I have to admit I have found it hard to sit down and write stuff over the last few weeks. Apart from the intense heat, there’s been the distraction of several cricket matches to attend, plus the Manchester Jazz Festival – however the last 48 hours has seen a cascade of new material to talk about so I thought I’d better something down before I get so far behind i’ll never catch up with myself.
Anyhow – first up some exciting news – the excellent Dope Body , from Baltimore, have a new album out on October 21st on Drag City. It’s called “Lifer” and if the preview track below is anything to go by it should be a bit of a corker…..
San Antonio’s black death metal band, Hod, release their long-awaited new full-length on 9th September via Arctic Records. Titled “Book of the Worm” , the follow-up to last year’s “The Uncreated Demo” teaser, which was likened to a “snake eating itself and a bigger snake eating the smaller snake, a kind of infinite and horrifically malign Ouroboros,” was produced by Dennis Munoz (Solstice), features the recording line-up of guitarist Necron, vocalist Vladibeer Reebs, bassist T.A. and former drummer Dennis Sanders and boasts eight blasting tunes Comments the band, “Finally, it is finished! Through Hell and back we went to get this completed. Comrades fell. Labels failed. Studios changed. But we soldiered forth with iron determination and it is done. Blood, sweat and sacrifice are the ingredients”. Listening to it on a hot summers night was a delightful experience. Here’s the aforementioned teaser which will give you a sense of what to expect – I will feature a track on next weeks Sonic Attack podcast
After just over a year of waiting Borland have finally released part one of their “Omar” self styled quadrilogy, and it’s been well worth the wait, and is remarkably refreshing. All of the usual Gregg/Breen things are here but it kicks off with a haunting piano ballad which is light years away from their usual output, I say a piano ballad it soon develops into something a little more than that, with some remarkable tonal shifts, and trademark laminal morphing. After that it’s the usual attention to orchestral detail that sets them apart from the usual purveyors of electronica. Particularly notable is the chilling “Valentine” which manages to balance malevolence, eerie vocal utterances, and delicate tendrils of sound – coming across like a mutant version of Sigur Ros. As with track one the excellent “Idea Diamond” takes the piano as it’s core instrument and builds a serial repetition of notes under a distant collection of voices – both epic and emotional. I await, with some anticipation, the remaining three parts of this release.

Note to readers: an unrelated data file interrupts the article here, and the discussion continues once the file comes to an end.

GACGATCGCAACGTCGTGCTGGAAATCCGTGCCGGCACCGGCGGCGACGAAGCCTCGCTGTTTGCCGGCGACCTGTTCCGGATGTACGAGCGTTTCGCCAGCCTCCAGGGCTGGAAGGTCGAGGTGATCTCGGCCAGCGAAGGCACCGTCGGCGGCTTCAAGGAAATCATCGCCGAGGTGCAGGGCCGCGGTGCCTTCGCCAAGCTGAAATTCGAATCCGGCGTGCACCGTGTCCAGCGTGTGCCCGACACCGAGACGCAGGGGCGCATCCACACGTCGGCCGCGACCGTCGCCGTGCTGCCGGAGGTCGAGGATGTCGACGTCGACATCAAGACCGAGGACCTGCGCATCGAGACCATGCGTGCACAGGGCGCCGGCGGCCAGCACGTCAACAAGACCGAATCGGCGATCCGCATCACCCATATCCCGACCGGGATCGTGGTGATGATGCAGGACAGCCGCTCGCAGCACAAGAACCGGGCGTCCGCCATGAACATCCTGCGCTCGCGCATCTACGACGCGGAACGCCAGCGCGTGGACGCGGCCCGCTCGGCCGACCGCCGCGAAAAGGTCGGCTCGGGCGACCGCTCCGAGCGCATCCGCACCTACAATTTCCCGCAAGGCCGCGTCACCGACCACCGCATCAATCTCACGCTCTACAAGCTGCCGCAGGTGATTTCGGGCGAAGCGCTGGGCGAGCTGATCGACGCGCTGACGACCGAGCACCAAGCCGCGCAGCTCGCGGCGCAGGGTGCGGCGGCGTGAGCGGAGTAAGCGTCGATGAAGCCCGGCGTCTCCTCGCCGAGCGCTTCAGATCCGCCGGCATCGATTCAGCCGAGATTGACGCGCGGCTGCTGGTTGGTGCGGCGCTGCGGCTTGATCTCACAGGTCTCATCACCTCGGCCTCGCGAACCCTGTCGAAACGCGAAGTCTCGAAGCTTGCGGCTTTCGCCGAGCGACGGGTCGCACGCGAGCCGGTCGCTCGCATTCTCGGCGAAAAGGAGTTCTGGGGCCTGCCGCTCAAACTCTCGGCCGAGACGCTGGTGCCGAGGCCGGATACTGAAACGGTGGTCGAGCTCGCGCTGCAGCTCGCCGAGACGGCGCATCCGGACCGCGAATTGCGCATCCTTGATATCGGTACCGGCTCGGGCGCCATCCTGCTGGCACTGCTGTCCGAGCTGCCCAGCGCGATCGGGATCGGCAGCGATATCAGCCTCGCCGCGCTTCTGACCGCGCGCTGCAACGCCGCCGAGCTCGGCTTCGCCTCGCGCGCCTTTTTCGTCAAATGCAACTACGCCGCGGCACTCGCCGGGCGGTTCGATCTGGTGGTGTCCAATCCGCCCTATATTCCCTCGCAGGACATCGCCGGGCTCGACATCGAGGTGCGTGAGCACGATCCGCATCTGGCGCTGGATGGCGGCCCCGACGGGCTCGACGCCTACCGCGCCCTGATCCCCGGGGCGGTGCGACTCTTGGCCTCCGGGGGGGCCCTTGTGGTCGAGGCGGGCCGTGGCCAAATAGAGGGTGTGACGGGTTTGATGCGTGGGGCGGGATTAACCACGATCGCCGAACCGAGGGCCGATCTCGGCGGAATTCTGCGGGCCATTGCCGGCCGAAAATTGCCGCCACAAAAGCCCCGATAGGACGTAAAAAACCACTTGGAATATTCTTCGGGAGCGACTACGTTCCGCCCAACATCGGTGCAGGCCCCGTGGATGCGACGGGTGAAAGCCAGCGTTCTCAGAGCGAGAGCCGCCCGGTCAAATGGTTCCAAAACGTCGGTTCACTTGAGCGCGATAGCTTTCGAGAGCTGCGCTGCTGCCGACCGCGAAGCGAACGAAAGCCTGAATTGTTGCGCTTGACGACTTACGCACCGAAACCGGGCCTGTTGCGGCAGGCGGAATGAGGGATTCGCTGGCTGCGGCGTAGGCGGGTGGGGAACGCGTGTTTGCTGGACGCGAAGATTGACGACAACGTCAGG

You may remember radio show favourites Da Mutts who morphed into Boxhead & Gloves , and who released a remarkable concept album called “Soldier” which I featured on the podcasts. Well they are back with a couple of tracks “Naughtiness” and “Parades” – the former a mind-flipping switch in direction into motorik electronica, the latter more of their usual output, with a delicious piece of Manc Pop which quotes Percy Shelley and reflects the rich musical heritage of the northern capital with echoes of 10cc. I ran into Stan from the band at Steve Hanley’s book launch the other week and I am pretty sure we had a good conversation about what they were up to, but a combination of cider and red wine on the evening appears to have wiped that from my failing memory.
Taser Puppets have sorted out their new line-up, and have a set of mostly new tunes to share in a live setting according the latest reports from Mr Maxwell. As a bridging transitional type thingy they have released “The Ralph McTell Must Die Album” which features a bewildering array of tunes from across the recent history of the band – mostly acoustic, but notably the excellent “Revolution Wall” which is a blistering piece of pop-psych-garage, and another version of the cover of Bowie’s “Five Years” featuring itinerant troubadour and all round genius Dusty Moonan on guest vocals. Well worth checking out.
I’m slowly working my way through the aforementioned Steve Hanley (auto) biography which is called “The Big Midweek” – it is highly enjoyable, well written, and it does confirm some of my already well embedded views about life inside The Fall. As co-author Olivia Piekarski said at the launch it comes across more like a novel, there are some interesting hitherto unknown revelations which are remarkable in the context of the output of the band. Even if you are not a fan of The Fall the book is well worth a read in respect of understanding the internal dynamics of a band and the balance between “real life” and life in the music business. I am particularly impressed that it does not trade in on nostalgia but instead provides an effective perspective of the world of independent and alternative music over the last twenty plus years.
And finally – the second full-length release from Pig Heart Transpant — the solo works of Jon Kortland of Iron Lung — will be released this September, as a conjoined release between 20 Buck Spin and the band’s own Iron Lung Records. The album entitled “For Mass Consumption” and is composed of twenty-eight tracks, each approximately forty-four seconds long, each song bearing a four-letter word. Electronic manipulation, no wave guitar noise, abrasive hammering and eerie synthetic ambiance remind me of early Swans on tracks like “Film” or “Pigs,” the pulsing throb of Brighter Death Now and IRM on “Coma” or even Robert McNaugton’s soundtrack work for Henry: Portrait Of Serial Killer on “1970” or “1980.”
Devotees of early Swans, SPK, Test Dept, Bastard Noise, Pharmakon, Godflesh and of course, Iron Lung, will enjoy this one. Again I shall feature this on next weeks Sonic Attack.